King Kamehameha first invaded at points stretching from Hāna Bay to Hamoa Bay along the Hāna coast.* Their arrival was sounded by messengers who ran the foot paths from Kaupo to Hāna Bay and beyond to as far as Honomanu announcing the call to arms. It is said the battle raged throughout the Hāna coast for many days. Hana’s warriors repelled the invaders several times.
One account speaks of Maui warriors who were skilled in the art of slinging stones. * It was said they could throw stones 100 to 200 yards from shore accurately enough to kill warriors and damage canoes. As you travel through Hāna town look for a steep hill at the south end of Hāna Bay. This is Ka’uiki Hill and in ancient times it was a fortress which was the fall back position for Hāna’s inhabitants and warriors in times of invasion.
The battle for Maui’s rule ended when the island was conquered by Kamehameha and his huge fleet of warriors and western armaments. His army chased the Maui warriors into Iao Valley along the eastern shore of the West Maui Mountains. It was such a bloody battle that it is said the bodies dammed up Iao Stream which ran red with blood to Wailuku! It took Kamehameha several more years of war, including putting down a revolt on his home island of Hawa’ii, to finally win control of all the islands by 1810. Peace has reigned among native Hawaiians ever since.
Kamehameha set up his new Kingdom of Hawaiʻi in the village of Lahaina, known then as Lele. He married into the Maui Alii (royalty) by taking a wife, Kaahumanu, who was born in Hāna. This is how the conquering Alii of Hawaiʻi cemented their control of the community through social and political structures. Lahaina remained the capital of the new Hawaiian Kingdom from 1802 until it was moved to Honolulu in 1845.
Kamehameha began trading with the foreigners after conquering the Oʻahu chiefs. At first the main export was salt, but soon it was overshadowed by the sandalwood trade which destroyed the three layered canopy rainforest covering the mountain slopes of every island within a few short years. With the proceeds Kamehameha built an estimated 30+ European style ships.
Some of the first westerners to arrive in Maui observed a well organized caste society. The Hawaiians had mastered many aspects of living including the creation of stone tools and an incredibly strong rope made from coconut fiber. The concept of private property was unknown to ancient Hawaiians but they did have an ingenious system of land management known as an Ahupua’a. From the top of the mountains to the sea each district had it’s resources of forests, gardens and fishponds which sustained an estimated 250,000 natives on each island!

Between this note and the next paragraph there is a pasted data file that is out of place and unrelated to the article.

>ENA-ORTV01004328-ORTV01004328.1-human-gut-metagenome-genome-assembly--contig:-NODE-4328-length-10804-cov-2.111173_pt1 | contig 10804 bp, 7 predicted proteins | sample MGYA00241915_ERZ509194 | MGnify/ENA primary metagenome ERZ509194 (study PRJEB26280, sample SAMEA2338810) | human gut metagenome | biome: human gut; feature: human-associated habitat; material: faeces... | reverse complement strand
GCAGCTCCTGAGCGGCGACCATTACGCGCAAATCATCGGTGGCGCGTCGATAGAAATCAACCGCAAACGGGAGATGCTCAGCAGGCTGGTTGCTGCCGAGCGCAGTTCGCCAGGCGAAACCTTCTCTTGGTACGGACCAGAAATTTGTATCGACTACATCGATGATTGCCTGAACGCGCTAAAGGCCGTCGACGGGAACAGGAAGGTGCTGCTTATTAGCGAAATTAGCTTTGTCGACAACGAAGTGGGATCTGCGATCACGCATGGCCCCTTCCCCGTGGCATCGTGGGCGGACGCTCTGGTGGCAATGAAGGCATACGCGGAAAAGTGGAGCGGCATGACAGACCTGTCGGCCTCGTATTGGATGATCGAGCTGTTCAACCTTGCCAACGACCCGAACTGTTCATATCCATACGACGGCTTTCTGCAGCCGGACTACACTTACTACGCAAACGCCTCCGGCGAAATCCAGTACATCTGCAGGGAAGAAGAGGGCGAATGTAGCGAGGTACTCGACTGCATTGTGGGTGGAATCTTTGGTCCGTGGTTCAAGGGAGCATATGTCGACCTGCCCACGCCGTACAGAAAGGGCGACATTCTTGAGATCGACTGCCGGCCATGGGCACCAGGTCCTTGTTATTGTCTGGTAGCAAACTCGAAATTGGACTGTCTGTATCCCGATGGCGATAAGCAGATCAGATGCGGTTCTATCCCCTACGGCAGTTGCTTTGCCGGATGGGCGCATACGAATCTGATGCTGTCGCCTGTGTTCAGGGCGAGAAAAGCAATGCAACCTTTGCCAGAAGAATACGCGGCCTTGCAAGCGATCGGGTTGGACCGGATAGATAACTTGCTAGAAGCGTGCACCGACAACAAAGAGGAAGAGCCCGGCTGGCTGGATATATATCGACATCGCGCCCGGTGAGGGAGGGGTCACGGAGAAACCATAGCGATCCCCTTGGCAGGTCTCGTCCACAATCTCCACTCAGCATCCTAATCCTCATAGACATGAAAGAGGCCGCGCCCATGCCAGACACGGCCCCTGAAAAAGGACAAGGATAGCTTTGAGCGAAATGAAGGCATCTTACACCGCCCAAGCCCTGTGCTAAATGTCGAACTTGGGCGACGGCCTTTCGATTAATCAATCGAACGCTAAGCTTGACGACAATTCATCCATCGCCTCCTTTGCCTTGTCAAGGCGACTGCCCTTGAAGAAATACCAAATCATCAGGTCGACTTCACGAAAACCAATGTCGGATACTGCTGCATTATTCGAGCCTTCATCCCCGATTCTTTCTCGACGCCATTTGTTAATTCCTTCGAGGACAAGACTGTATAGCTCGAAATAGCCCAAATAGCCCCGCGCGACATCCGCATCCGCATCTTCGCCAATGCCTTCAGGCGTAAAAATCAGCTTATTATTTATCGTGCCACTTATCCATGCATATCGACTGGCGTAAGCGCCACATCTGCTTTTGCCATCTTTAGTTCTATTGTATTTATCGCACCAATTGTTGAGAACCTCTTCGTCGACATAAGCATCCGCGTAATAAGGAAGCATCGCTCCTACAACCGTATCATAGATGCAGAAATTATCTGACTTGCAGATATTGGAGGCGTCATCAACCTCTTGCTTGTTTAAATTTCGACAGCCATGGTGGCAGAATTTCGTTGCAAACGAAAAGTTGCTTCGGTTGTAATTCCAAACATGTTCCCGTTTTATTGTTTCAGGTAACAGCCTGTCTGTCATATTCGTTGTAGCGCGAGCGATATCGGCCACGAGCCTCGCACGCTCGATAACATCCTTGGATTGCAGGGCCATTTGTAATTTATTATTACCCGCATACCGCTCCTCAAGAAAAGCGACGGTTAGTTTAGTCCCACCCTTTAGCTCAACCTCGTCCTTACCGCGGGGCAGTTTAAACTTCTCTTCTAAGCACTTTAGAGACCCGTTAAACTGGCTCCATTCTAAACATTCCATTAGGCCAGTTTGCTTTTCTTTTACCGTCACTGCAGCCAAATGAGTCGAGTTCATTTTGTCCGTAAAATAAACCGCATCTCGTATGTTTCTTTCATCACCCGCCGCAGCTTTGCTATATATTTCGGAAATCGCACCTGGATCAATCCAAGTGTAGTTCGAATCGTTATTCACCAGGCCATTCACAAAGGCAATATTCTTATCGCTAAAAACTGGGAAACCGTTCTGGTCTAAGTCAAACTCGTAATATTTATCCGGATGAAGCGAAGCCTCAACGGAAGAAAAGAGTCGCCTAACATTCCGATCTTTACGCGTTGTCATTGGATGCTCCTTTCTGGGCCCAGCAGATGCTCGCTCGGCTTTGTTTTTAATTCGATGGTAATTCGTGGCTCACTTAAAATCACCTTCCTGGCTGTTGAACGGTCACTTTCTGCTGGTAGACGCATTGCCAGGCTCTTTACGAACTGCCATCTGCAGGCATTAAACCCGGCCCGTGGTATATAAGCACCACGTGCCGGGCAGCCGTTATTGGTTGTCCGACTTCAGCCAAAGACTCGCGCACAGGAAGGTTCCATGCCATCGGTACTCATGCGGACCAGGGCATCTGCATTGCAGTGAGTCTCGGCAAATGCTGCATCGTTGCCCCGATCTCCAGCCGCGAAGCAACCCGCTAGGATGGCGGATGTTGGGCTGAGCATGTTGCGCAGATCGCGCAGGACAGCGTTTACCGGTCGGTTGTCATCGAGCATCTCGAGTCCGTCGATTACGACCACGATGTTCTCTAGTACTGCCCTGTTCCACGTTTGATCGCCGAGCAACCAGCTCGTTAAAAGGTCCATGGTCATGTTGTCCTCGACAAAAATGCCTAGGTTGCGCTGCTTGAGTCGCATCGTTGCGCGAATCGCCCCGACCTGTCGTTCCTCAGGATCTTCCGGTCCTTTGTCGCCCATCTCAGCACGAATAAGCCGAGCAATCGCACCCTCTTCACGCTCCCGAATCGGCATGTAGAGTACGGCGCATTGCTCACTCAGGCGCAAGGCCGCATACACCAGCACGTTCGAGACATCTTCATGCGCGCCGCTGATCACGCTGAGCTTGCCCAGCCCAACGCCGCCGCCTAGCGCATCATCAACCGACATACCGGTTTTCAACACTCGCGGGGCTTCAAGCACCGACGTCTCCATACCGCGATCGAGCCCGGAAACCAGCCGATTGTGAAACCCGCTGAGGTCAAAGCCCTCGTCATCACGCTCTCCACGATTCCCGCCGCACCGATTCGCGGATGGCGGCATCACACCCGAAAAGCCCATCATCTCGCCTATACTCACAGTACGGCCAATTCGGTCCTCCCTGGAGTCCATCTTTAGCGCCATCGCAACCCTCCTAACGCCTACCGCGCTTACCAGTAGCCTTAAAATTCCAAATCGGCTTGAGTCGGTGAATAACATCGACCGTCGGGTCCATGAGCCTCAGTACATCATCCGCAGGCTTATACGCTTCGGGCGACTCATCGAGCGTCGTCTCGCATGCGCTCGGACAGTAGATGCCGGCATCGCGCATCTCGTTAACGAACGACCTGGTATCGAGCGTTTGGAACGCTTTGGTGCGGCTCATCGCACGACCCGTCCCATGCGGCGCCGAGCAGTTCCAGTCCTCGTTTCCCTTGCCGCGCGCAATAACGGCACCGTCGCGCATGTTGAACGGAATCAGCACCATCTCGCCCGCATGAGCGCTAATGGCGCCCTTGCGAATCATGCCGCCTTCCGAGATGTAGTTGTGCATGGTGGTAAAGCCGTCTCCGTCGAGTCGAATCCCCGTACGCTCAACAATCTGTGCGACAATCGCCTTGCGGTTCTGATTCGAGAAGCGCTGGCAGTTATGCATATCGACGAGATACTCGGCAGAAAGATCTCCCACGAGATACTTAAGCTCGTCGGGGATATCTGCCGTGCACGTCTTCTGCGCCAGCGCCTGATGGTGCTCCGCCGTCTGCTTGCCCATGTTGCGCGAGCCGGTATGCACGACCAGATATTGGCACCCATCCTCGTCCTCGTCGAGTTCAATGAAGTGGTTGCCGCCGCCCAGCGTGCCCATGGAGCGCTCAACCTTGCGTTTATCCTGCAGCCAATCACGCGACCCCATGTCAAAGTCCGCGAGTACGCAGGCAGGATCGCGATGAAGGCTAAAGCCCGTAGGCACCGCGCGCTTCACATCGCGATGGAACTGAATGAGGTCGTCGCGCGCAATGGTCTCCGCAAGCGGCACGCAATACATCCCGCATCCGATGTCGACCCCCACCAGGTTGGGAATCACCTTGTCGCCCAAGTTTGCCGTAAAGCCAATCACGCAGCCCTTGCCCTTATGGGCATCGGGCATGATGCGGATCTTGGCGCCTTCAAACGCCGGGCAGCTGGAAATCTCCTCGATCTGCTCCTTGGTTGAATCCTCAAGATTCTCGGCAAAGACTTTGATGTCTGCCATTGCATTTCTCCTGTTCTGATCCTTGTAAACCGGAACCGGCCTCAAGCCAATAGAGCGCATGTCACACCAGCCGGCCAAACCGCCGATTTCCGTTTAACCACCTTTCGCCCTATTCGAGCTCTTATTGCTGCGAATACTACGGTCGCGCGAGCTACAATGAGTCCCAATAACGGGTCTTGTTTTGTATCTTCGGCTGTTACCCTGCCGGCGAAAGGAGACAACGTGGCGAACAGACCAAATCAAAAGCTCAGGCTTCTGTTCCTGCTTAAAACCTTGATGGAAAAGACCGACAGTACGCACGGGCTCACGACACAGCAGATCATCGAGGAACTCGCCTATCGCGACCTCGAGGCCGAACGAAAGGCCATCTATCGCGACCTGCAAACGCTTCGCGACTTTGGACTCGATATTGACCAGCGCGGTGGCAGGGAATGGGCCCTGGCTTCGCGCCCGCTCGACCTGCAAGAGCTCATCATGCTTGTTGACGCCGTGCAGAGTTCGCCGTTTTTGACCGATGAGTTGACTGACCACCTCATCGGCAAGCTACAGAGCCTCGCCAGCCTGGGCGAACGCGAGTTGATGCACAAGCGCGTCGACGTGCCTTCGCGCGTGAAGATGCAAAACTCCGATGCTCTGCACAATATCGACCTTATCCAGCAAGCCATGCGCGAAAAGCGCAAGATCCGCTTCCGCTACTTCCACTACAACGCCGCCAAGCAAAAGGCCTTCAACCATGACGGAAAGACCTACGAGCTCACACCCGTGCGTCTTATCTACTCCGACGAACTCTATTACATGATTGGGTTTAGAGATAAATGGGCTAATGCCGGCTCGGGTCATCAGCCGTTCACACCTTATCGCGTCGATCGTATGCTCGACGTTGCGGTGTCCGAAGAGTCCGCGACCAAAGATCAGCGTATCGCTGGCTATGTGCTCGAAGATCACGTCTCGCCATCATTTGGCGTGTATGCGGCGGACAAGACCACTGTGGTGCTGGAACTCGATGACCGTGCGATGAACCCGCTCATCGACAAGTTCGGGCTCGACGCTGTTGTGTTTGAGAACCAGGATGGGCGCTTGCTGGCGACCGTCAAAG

Several of the early sea captains who arrived in Maui saw the rich resources of Hāna as a way to make a living and began cultivating the sugar cane which grew wild there. Eventually Hāna was the location for one of Hawaiʻi’s first sugar cane mills in 1849. By 1883 there were six in the area. The original trail constructed by Hāna’s Chief Pi’ilani hundreds of years earlier was finished as a roadway in 1926. It is what we call the road to Hāna today.
So as you travel the road to Hāna keep in mind that this area was the cornerstone of an ancient struggle to control all of the Hawaiian group of islands. Please travel with the same respect and reverence that the Hawaiian people have for this sacred landscape.
A Brief Chronology of Hāna History
* 1550 (est) – Maui Chief Pi’ilani rules Hāna in a time of peace and prosperity. He orders the building of a trail system circling Maui, thus uniting the entire island.
• 1759 to 1779 – Kalani’opu’u of the Big Island captured and held power over Hāna. Eventually, West Maui chief Ka’hekili surrounded him and forced Kalani’opu’u to retreat to defenses on Ka’uiki Hill. Ka’hekili defeated him by stopping all freshwater flow to the hill and forcing them to surrender.
• 1768 – Queen Ka’ahumanu was born in a cave at Ka’uiki Hill. She was King Kamehameha’s favorite wife and largely responsible for the abolition of the Kapu System.
* 1790 – King Kamehameha invades Maui and conquers the island with the help of British armaments.
*1794 – King Kamehameha brings all the island under his rule and establishes Lahaina as the capitol of the Hawaiian kingdom.
• 1849 – Sugarcane is introduced to Hāna via a sugar mill by George Wilfong. In 1883, there were 6 plantations in operation. Before this Hāna and the neighboring Ko’olau districts survived by cultivating dryland taro and local fishing.
• 1926 – The original Hāna Highway was completed. It was a gravel 1-lane road.
Sights of Maui by Elspeth P. Sterling – Bishop Museum Publishing
*Moses Manu, The Story of Kihapiilani, Ka Nupepa Kuokoa, Aug. 9, 1884. MS SC Sterling
*S.M. Kamakau, Ruling Chiefs of Hawaiʻi, Translated from the newspaper Ke Au Okoa 1961 SC Sterling
*Abraham Fornander, An Account of the Polynesian Race: Its Origins and Migrations London 1876-85
*Pi’opi’o State Park signage- Hilo, Hawaiʻi – Kamehameha Schools Alumni Association, Mamalahoe Chapter